Alma Ramírez Acosta, Co-Founder of Vibio
An entrepreneur creating app-controlled sex toys that encourage sexual exploration
My business partner Patricia Cervantes and I have been friends since the age of three. We’re originally from Gran Canaria and later moved to Barcelona to complete our university studies.
I moved to London just over two years ago because I admired its start-up scene. Although I had high hopes of building a business, I didn’t know which industry I wanted to be a part of.
After gaining some valuable business development experience whilst working for mainly tech start-ups, my interest in sex tech was triggered by an article I read… A Colombian lady had set up a sex doll brothel in Bogotá to combat prostitution. I researched the sex doll market and discovered it was growing on a global scale, but I wasn’t sure if it would be the right product for me to market. It isn’t a fantasy I would personally pursue, so I pivoted into vibrators due to first-hand experience.
When I arranged to meet Patricia and explained my business idea to her, she absolutely loved it – quitting her job in Barcelona and moving to London to co-found Vibio. Since then we’ve been busy devising app-controlled sex toys which encourage exploration and put the emphasis on an experience which is totally sharable. The toys can be controlled to offer a gamified element, with pleasure targets and bigger challenges available to try out in order to make sex a much greater priority in people’s lives.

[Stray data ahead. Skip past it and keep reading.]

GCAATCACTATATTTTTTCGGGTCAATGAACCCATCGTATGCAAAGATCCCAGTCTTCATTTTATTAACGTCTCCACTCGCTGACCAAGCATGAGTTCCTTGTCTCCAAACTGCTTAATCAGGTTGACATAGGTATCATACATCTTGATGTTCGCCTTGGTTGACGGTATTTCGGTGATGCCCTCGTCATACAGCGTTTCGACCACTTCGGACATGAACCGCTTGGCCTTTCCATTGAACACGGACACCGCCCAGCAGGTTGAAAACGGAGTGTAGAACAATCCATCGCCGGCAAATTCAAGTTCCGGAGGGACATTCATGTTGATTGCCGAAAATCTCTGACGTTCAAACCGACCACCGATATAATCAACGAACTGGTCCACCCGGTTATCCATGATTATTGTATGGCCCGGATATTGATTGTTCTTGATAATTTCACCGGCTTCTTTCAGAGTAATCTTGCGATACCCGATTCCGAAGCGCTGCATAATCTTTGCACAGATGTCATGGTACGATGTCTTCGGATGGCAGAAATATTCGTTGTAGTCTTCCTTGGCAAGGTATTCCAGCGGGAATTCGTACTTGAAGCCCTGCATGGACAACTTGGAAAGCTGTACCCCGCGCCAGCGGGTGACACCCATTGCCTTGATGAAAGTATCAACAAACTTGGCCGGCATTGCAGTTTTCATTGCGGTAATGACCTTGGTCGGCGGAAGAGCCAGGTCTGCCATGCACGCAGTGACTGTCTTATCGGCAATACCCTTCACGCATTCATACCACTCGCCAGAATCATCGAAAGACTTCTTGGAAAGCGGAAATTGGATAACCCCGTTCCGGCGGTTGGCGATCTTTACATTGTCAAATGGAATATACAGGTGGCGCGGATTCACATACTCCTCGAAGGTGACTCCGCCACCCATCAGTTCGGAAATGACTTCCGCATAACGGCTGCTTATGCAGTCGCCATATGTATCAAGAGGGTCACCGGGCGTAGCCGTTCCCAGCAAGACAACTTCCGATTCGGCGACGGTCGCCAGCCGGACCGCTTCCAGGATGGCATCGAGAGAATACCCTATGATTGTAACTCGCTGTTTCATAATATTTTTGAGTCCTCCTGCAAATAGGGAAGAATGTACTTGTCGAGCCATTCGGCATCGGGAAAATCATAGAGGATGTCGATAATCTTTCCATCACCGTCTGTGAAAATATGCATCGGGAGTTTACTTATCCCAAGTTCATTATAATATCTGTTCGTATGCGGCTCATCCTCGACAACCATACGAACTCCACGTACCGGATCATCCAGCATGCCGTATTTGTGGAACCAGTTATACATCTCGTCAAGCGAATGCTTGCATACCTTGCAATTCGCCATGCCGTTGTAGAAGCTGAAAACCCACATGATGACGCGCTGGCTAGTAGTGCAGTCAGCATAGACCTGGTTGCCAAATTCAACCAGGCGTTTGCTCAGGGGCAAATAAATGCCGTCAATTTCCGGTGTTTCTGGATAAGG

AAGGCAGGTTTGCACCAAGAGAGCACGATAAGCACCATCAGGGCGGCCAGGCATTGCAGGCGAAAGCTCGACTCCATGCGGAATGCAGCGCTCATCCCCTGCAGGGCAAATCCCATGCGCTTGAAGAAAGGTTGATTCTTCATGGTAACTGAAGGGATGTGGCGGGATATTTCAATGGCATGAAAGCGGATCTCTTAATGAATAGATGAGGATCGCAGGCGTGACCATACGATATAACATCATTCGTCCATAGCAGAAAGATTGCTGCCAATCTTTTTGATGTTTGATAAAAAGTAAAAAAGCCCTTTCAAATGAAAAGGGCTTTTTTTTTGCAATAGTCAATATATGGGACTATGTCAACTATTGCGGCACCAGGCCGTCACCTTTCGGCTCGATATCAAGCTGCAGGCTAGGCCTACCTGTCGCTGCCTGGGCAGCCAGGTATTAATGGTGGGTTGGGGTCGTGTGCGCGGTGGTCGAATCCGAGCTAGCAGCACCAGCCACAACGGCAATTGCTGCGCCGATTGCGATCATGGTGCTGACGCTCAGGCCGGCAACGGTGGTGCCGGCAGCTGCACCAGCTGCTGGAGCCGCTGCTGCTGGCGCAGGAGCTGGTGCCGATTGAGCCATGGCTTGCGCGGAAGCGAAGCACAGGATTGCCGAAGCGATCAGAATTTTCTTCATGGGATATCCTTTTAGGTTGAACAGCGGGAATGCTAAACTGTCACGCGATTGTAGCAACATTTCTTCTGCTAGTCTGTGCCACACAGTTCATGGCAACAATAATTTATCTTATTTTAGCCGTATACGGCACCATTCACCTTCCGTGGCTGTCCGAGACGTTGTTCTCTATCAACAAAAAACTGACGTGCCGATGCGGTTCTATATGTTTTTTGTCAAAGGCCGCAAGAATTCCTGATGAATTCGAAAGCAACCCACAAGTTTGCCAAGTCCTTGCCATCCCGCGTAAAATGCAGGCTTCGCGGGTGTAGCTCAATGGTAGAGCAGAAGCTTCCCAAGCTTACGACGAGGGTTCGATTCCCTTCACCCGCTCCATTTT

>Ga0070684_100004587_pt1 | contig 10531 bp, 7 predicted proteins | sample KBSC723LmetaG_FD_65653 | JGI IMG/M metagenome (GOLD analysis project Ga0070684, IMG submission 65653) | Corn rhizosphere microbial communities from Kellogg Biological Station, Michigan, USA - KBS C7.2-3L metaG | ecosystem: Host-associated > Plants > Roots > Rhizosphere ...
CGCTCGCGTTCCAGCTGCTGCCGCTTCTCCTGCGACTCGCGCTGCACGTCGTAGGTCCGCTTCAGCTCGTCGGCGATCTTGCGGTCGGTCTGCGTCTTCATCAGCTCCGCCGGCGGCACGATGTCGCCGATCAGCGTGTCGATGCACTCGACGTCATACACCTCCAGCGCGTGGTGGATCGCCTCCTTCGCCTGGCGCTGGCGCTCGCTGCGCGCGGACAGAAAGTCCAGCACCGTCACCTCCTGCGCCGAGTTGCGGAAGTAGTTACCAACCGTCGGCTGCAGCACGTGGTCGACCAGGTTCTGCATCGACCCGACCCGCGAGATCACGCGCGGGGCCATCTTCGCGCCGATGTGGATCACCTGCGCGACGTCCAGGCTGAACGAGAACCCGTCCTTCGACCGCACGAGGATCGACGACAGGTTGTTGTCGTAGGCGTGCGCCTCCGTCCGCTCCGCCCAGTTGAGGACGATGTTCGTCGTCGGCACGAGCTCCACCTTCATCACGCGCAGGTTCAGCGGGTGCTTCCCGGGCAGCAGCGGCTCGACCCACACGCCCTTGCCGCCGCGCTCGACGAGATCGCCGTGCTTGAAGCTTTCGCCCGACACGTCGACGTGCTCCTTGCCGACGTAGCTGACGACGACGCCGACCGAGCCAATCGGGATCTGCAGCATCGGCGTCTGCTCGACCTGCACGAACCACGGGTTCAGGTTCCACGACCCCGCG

We are highly passionate about new tech and its potential to increase sexual wellbeing – a taboo subject that affects everyone’s lives but is rarely spoken about; therefore, our mission is to help society overcome its awkwardness – presenting sex in a natural way that encourages people to feel comfortable with themselves.
Patricia and I are looking forward to February next year, where we’ll be launching a Kickstarter campaign and taking presale orders of our first product upon entry to market – a wearable vibrator we’ve named Ella.
Being a first-time entrepreneur at the age of 24 is difficult, but operating in such a stigmatised industry makes it an even bigger challenge; however, I wake up each morning feeling sure that I’m working hard to make the world a better place.